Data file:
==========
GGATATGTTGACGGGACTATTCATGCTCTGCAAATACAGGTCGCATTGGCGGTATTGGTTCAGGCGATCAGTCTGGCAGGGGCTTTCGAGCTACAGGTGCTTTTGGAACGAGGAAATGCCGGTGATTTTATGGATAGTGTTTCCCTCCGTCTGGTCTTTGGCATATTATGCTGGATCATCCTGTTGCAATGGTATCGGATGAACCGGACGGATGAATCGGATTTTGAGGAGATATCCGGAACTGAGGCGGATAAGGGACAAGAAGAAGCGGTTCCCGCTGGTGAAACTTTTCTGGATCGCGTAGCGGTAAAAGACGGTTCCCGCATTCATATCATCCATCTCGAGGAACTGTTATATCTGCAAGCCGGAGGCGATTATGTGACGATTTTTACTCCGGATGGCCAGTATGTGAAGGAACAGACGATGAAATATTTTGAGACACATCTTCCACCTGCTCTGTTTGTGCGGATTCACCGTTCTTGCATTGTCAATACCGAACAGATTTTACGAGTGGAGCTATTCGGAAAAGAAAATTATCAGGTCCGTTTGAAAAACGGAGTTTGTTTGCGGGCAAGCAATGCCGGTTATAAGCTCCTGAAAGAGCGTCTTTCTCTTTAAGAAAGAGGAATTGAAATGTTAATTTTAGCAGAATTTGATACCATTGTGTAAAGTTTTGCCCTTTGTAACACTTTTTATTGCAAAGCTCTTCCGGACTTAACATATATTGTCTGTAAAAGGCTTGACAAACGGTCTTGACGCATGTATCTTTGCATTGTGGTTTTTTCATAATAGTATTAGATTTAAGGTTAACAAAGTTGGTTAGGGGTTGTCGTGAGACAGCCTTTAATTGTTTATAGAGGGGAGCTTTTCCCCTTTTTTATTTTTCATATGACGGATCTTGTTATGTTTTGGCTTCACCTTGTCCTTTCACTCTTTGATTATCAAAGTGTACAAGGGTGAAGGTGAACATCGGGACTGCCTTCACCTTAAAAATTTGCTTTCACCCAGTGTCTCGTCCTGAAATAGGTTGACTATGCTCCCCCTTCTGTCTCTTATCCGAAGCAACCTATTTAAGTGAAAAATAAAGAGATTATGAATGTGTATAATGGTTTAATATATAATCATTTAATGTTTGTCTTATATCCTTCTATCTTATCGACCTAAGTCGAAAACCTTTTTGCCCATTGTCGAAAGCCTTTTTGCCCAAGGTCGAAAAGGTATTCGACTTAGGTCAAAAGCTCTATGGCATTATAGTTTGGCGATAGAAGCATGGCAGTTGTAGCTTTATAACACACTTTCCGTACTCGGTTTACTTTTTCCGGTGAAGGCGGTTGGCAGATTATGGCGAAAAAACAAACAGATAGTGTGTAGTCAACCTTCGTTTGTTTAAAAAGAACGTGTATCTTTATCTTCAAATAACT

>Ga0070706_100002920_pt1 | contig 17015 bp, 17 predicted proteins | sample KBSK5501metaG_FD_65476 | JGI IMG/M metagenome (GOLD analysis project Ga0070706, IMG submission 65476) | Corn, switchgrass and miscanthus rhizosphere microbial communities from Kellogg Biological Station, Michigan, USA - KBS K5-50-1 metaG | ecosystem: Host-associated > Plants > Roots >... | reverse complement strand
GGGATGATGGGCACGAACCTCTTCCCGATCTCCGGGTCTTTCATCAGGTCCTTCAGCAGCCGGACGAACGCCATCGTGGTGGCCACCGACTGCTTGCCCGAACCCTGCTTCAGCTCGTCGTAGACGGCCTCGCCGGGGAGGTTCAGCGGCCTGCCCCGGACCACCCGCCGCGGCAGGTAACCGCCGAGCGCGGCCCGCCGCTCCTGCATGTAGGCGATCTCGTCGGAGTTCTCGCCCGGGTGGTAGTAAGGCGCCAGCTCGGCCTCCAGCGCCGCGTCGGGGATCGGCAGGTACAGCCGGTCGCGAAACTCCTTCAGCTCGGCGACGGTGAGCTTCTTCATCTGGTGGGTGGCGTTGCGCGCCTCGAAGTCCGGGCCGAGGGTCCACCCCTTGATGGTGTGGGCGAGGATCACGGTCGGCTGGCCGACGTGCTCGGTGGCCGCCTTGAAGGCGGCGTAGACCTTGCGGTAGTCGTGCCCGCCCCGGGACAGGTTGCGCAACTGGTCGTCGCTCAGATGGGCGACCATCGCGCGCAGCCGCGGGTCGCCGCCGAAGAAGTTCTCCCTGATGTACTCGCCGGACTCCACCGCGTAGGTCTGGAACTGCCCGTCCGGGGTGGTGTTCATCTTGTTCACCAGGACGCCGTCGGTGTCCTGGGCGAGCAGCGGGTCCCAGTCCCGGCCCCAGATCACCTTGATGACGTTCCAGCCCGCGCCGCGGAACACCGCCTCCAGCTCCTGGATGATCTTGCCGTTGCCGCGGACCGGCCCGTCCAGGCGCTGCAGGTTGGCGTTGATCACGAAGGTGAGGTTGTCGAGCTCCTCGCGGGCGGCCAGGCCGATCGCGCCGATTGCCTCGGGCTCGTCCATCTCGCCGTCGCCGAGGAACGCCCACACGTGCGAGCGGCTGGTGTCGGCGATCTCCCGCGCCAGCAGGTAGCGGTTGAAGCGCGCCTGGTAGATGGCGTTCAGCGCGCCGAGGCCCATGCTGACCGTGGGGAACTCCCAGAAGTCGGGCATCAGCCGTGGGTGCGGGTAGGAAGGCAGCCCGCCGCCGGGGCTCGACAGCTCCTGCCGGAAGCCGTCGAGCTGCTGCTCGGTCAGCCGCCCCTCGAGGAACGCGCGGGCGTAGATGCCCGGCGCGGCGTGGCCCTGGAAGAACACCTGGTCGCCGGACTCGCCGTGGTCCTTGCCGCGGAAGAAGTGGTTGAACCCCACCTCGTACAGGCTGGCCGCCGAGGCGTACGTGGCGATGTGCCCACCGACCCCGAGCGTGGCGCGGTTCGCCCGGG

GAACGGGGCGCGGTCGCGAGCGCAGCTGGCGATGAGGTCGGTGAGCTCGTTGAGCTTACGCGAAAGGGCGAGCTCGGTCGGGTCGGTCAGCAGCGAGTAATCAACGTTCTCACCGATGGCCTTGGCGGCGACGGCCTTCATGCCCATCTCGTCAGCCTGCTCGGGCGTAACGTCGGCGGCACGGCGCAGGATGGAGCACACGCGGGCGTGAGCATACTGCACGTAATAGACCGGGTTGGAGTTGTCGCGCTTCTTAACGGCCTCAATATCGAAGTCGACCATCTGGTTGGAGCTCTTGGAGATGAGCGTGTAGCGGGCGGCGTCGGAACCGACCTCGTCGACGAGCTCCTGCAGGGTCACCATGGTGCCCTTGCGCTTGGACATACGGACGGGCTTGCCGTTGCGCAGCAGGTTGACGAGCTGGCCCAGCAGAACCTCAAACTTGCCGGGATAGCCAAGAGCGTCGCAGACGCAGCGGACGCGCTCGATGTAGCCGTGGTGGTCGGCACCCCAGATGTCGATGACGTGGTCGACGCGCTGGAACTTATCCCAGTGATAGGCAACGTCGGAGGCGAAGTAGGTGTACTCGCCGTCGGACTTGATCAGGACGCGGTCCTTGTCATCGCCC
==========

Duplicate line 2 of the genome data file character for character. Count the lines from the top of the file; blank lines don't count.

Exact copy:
>Ga0070706_100002920_pt1 | contig 17015 bp, 17 predicted proteins | sample KBSK5501metaG_FD_65476 | JGI IMG/M metagenome (GOLD analysis project Ga0070706, IMG submission 65476) | Corn, switchgrass and miscanthus rhizosphere microbial communities from Kellogg Biological Station, Michigan, USA - KBS K5-50-1 metaG | ecosystem: Host-associated > Plants > Roots >... | reverse complement strand